Adventures in Kijiji Land

Since moving from our acreage we have been on a continuous quest to reduce the amount of stuff that we have, partly because what we keep we need to store and partly because we have been driving toward simplifying life.  To get rid of our stuff we have used a combination of goodwill, a garage sale and Kijiji.com

In terms of hassle, I would say the garage sale is the highest and goodwill the lowest – in theory.  Kijiji quickly rises to the top of hassle list when you include the fact that Kijiji is used by online scammers.

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James checking out the mustang for the first time

The mustang we sold :( was preyed upon by at least two different scams, both twice as we took down the ad and re-posted to get it to the top of the list.  The first involved a paypal look-a-like email that showed that payment had been received for the car plus $950.  The extra $950 was to be wired via Western Union to China so the “buyer” could pay an agent to come and pick up the car. Logon to paypal, no money.

What made the whole scheme comical is that the “buyer” in his first email said he was in Northern Alberta where satellite connections were not reliable so there was no way to talk to him, only email.  His second email would explain that had added $950 to the asking price because he needed me to wire the money to pay the agent because he was on an oil platform in the ocean and had no access to a bank to pay his agent.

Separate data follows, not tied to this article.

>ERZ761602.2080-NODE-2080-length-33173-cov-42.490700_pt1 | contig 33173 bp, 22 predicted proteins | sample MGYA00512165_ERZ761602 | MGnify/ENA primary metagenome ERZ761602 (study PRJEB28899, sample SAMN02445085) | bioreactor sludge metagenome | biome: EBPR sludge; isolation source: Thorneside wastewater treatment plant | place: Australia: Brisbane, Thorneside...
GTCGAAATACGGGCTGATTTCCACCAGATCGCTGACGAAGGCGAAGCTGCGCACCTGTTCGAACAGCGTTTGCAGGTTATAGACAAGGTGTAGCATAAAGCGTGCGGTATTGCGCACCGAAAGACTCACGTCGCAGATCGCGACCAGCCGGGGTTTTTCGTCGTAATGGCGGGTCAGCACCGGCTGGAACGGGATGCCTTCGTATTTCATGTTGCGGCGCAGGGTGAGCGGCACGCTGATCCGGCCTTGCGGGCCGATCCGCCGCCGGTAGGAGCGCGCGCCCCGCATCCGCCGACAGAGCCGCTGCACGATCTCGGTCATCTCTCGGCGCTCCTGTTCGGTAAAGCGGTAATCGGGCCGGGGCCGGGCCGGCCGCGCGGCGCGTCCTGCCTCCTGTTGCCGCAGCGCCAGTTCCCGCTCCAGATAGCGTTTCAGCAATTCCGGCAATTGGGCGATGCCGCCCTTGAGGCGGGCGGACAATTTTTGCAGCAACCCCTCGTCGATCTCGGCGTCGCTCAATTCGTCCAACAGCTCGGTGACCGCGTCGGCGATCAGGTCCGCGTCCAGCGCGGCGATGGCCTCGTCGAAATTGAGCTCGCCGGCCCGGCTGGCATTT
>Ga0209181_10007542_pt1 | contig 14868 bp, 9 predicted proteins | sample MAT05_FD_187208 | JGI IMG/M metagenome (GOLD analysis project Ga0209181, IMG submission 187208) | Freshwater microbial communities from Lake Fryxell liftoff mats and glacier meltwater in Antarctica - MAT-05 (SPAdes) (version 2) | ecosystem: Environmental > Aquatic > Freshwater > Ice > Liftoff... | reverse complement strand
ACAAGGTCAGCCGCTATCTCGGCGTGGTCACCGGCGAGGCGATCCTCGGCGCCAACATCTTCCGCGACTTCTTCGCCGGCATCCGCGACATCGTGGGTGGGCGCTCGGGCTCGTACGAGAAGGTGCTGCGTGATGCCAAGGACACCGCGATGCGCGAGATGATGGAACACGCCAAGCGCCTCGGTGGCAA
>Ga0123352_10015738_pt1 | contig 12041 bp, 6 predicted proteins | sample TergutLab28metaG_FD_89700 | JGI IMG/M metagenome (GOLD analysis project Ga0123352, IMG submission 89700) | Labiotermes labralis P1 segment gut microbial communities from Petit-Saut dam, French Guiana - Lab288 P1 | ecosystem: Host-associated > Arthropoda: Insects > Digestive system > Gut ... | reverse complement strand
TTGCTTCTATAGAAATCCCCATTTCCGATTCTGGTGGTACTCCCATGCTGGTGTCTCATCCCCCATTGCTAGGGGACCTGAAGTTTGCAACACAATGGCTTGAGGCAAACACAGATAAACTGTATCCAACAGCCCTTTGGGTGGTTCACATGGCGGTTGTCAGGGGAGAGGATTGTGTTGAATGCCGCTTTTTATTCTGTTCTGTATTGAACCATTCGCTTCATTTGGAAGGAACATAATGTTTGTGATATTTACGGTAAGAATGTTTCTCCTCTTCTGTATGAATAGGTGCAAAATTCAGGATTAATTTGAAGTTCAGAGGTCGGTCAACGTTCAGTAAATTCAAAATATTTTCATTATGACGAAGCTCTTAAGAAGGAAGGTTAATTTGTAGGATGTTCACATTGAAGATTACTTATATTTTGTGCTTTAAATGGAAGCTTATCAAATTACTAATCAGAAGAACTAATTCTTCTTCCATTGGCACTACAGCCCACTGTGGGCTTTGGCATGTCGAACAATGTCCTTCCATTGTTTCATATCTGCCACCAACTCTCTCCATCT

He’s in northern Alberta, where Sat phones don’t work, on the ocean, with no access to a bank, buying a car sight unseen for the asking price and hiring an agent to pickup the car for him.  It must work because I got two copies of this email chain one with the name Peter and the other Marcus for two different postings of the same car.  To the second set of emails I sent the first set…

gullibility_test

Pass the test

The other scam involved paying a $500 finders fee to a company based in the US in advance of an actual sale.  They had a pretty good looking website and used a combination of emails and at least two different people who called me.  What set the alarm off was they would ask for a credit card number on the first call after claiming they already had a buyer for the car above asking price.  At the very end they even tried to pressure sell their service which of course did not further their cause.

Even when dealing with legit people we had a few challenges.  One was related to what happens to deposit if you back out of a purchase at the last minute, after we have turned down other offers.  The other was how to protect both people when the transfer of funds is under way.  The person who ended up buying the Mustang wanted to do the transaction at 8:00 pm on Friday with a bank draft.  You can only determine if a bank draft is legit if you are at a bank and that bank can verify via fax to the issuing bank, not on the phone which would be convenient and useful.  Then he said he would be able to get cash on Friday night which seemed weird because I know that I would have trouble finding over $10,000 cash on a Friday night.  Needless to say, the transaction didn’t occur until Saturday.

Trailer-park-boys

One of these guys might your buyer, treat them like they are your buyer when they come to look at your item

Another lesson I learned is that it doesn’t matter what a potential buyer looks like, any one of them might be the buyer.  On the tent trailer the people that finally bought it looked like tire kickers to me but in the end had cash and paid right after I had showed them it.  People who in my mind looked like buyers ended up skipping the pickup time without any notice.

Despite this we did manage to sell a Ford Mustang  :(  , a couch, toys, tent trailer, utility trailer, tools and find renters for the house.  You just need to be careful when you deal with people, be clear with them about what a deposit means, not judge a potential buyer by looks and when taking payment protect yourself.  Thanks kijiji.

One more mustang picture for old times

One more mustang picture for old times

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